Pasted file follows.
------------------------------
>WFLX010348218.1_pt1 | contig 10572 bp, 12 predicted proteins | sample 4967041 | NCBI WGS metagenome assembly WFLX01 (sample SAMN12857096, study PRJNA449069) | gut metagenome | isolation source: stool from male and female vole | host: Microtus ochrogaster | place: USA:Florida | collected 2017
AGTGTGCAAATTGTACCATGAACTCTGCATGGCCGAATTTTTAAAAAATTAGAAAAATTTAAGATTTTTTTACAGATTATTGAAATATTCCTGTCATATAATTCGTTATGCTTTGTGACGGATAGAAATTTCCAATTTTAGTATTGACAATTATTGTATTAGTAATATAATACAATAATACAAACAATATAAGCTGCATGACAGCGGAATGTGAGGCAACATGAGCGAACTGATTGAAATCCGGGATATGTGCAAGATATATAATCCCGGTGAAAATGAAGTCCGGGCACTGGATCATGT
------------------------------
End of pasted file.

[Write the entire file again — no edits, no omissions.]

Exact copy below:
>WFLX010348218.1_pt1 | contig 10572 bp, 12 predicted proteins | sample 4967041 | NCBI WGS metagenome assembly WFLX01 (sample SAMN12857096, study PRJNA449069) | gut metagenome | isolation source: stool from male and female vole | host: Microtus ochrogaster | place: USA:Florida | collected 2017
AGTGTGCAAATTGTACCATGAACTCTGCATGGCCGAATTTTTAAAAAATTAGAAAAATTTAAGATTTTTTTACAGATTATTGAAATATTCCTGTCATATAATTCGTTATGCTTTGTGACGGATAGAAATTTCCAATTTTAGTATTGACAATTATTGTATTAGTAATATAATACAATAATACAAACAATATAAGCTGCATGACAGCGGAATGTGAGGCAACATGAGCGAACTGATTGAAATCCGGGATATGTGCAAGATATATAATCCCGGTGAAAATGAAGTCCGGGCACTGGATCATGT